Jordan proved that dreams are reachable

While others here were engaged with whether Republicans and Democrats are fielding candidates into primaries in which they don’t belong, I spent spring break near Tucson, Ariz.

I relaxed for several days at a wonderful spa and kept the outside world at bay. (Although since I did speak with reporters from the Arizona Monthly and the Wall Street Journal, I wonder if I can write it off as a business expense?) No television, no cell phone, no fax, no e-mail.

The only news I had about the outside world was from the famously comprehensive USA Today. The only news that really had an effect on me was when I read that Michael Jordan had retired.

As a sports fan, I consider myself to be truly fortunate. I remember my father taking me to see Nolan Ryan pitch a Houston Astros game. I saw Cal Ripken play in Camden Yards. I saw Michael Jordan fly — not just on television, but in real life.

My Houston Astros experience was not unlike the Mastercard commercials — game tickets, hot dogs, programs and souvenirs were expensive, but the time spent with my Dad was priceless.

Nearly 30 years later, I’m grateful I was able to have the same experience with my son. I took him to see Jordan play with the Wizards. We were in the nose-bleed seats and needed at times to watch the game via the huge television screens, but once I found number “23” and the bald pate, I watched him throughout the game. He was great. Not as great as when he played with the Bulls and I watched the games religiously on WGN, but he was still, well, Mike.

An era has passed with the final retirement of Michael Jordan. Jordan played with finesse. He made everything seem so easy. Jordan was the epitome of grace, just as the Detroit Pistons with Bill Laimbeer and then the New York Knicks with Patrick Ewing were the epitome of thugs. They were direct where Jordan was laid back. They were aggressive where Jordan was gracious. They played with brute force where Jordan played with creativity and ease.

Basketball with Jordan has many parallels with real life. As I have experienced more of the world, I have encountered more people who were direct, forceful and aggressive, like Laimbeer and Ewing and fewer with the ease that comes with grace and talent, like Jordan. And I’ve watched basketball become that as well. The style and grace of Jordan, Dr. J, and Magic Johnson has gone.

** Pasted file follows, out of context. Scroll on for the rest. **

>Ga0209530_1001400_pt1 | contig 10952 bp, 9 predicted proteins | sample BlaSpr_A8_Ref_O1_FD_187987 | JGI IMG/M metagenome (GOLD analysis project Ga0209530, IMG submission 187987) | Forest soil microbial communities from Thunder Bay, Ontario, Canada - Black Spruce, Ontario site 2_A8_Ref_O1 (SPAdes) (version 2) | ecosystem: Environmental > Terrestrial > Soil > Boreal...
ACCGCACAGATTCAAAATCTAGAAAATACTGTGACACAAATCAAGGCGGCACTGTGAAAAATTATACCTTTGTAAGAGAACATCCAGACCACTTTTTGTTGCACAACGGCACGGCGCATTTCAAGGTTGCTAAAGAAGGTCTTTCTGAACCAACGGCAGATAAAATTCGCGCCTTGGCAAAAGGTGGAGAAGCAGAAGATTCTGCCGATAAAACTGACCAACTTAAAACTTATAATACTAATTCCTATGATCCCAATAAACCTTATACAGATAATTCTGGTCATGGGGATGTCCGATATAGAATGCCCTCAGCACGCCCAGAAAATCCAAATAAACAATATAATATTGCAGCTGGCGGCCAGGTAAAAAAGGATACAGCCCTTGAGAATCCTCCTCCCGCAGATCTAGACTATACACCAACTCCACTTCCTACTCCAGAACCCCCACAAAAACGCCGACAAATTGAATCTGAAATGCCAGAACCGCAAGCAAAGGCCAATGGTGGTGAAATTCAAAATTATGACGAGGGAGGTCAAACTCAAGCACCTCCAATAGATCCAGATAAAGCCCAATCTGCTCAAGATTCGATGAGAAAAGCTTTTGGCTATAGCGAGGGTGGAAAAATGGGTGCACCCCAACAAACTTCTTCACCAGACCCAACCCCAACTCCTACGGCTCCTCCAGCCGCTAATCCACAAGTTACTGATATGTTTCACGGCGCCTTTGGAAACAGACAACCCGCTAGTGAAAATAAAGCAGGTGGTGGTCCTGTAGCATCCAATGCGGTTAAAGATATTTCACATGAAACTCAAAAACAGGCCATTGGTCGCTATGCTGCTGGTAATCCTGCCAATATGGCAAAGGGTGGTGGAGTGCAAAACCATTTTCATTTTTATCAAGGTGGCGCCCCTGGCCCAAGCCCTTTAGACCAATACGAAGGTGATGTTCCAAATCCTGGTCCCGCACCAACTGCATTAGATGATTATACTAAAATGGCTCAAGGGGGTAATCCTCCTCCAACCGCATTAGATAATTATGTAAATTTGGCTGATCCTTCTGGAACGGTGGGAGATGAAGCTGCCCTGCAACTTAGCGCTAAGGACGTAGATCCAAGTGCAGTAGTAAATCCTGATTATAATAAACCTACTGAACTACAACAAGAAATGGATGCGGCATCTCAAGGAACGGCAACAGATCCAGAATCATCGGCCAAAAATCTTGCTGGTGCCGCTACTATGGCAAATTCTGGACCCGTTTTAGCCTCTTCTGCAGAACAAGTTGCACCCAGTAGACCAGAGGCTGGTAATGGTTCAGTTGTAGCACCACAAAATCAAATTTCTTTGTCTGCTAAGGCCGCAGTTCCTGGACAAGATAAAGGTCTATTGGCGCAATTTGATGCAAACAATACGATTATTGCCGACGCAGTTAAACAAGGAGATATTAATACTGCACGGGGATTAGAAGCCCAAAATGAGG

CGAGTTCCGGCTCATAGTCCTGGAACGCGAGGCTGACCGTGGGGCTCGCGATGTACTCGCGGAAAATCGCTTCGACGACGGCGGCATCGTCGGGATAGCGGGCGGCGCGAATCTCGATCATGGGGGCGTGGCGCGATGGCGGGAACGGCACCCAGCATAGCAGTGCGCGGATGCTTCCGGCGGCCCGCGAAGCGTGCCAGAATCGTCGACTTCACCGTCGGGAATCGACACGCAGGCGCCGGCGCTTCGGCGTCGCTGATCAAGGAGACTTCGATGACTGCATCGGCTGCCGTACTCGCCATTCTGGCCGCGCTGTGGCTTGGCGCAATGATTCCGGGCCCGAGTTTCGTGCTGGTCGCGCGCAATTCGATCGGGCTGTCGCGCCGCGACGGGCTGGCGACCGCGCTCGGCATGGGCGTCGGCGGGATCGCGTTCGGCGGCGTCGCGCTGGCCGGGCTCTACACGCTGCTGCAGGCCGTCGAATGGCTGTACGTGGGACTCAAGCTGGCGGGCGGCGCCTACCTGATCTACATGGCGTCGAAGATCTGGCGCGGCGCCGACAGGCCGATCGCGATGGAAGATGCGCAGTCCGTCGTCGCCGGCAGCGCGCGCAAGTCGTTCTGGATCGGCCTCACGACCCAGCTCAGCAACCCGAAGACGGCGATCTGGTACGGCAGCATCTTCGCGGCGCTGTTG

Of the many articles that I’ve read about Michael Jordan’s retirement, one in particular really had an impact on me. Jerry Greene from the Orlando Sentinel compared Jordan to Frank Sinatra.

Greene said like Sinatra, Jordan did it his way. He took chances. Jordan gambled — at casinos, on golf games, on playing baseball and on returning to basketball. And with a gambler, it’s not so much whether you’ve won or lost but that you had the action, that you were in the game to begin with. And that’s the important lesson that Michael Jordan leaves with us. That would be why he could be a role model for our children. He took chances— he didn’t let life slip by him — he was actively engaged in living it to the fullest.

Think about what’s important to you — what are the dreams of your youth? When you say to yourself, “If I could do anything I wanted and not have to worry about money, what would I do?” Then ask yourself why aren’t you doing it?

Being a gambler, engaging in life to the fullest, makes each of us a better person. I spent three years gambling on a lifelong dream. Cynics and those ego-inflating (or deflating, as the case may be) Internet searches say I lost the elections. But I don’t feel like a loser. I feel empowered, feel confident to try other things. I won because I gambled and like a gambler, in the end, long after the election was over, it’s not whether I won or lost, but that I had been in the game. Doors opened to me that would not have if I hadn’t gambled.

Michael Jordan did what most of us only dream of doing — he got paid for doing something he loved. And when he was tired, he retired.

Then he tried something else (baseball), at which he managed to excel, but only in the ways joked about in the movie “Space Jam.” In the end, when it’s all said and done, we should be able to join Frank Sinatra and Michael on stage, leaning against a chair and singing “I did it my way.”

Denise Oppenhagen lives in Lake Ridge , tilting at windmills, ignoring the cynics and reliving fond memories of Jordan, Ryan, and Ripken.